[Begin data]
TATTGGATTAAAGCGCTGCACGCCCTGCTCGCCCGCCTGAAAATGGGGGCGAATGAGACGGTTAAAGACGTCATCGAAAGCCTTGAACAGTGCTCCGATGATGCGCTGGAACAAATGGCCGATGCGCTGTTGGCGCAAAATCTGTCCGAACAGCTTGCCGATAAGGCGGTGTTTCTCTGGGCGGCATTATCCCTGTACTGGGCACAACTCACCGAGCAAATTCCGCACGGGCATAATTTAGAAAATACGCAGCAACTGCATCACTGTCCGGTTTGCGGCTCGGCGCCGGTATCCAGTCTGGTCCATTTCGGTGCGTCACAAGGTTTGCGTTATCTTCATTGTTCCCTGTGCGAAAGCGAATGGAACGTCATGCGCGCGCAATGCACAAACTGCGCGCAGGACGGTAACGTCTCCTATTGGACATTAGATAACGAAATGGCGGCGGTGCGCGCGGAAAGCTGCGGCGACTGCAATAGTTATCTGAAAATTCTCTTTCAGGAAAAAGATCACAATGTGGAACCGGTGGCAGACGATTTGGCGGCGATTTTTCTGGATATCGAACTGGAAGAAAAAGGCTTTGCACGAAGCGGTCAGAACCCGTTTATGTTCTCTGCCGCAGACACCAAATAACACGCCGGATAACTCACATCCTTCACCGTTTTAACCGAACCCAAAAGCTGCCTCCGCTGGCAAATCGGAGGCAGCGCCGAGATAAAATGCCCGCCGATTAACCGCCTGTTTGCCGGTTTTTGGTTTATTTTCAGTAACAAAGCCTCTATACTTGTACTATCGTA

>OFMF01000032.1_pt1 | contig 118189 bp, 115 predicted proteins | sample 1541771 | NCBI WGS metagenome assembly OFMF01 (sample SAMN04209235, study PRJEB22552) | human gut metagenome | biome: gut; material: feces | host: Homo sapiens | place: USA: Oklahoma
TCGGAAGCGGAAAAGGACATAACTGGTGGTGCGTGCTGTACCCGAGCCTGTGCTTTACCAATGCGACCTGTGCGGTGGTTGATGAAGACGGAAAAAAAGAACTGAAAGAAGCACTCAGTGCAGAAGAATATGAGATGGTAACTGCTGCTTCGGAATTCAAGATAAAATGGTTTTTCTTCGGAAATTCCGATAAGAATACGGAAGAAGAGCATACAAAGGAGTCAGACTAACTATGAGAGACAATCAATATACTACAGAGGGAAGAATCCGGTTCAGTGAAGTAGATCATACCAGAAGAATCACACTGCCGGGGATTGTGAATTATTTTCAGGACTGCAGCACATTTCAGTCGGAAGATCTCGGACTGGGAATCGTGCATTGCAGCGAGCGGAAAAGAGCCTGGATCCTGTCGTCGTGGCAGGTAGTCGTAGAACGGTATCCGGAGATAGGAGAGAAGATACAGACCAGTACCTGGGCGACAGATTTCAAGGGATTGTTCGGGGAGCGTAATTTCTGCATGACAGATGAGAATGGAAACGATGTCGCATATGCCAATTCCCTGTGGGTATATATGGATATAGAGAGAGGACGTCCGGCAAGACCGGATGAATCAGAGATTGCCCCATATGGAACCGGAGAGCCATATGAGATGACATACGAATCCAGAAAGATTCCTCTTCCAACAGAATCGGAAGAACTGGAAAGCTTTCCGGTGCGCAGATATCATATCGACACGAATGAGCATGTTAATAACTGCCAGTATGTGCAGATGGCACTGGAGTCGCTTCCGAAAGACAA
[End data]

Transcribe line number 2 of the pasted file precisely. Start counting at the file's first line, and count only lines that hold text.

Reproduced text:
>OFMF01000032.1_pt1 | contig 118189 bp, 115 predicted proteins | sample 1541771 | NCBI WGS metagenome assembly OFMF01 (sample SAMN04209235, study PRJEB22552) | human gut metagenome | biome: gut; material: feces | host: Homo sapiens | place: USA: Oklahoma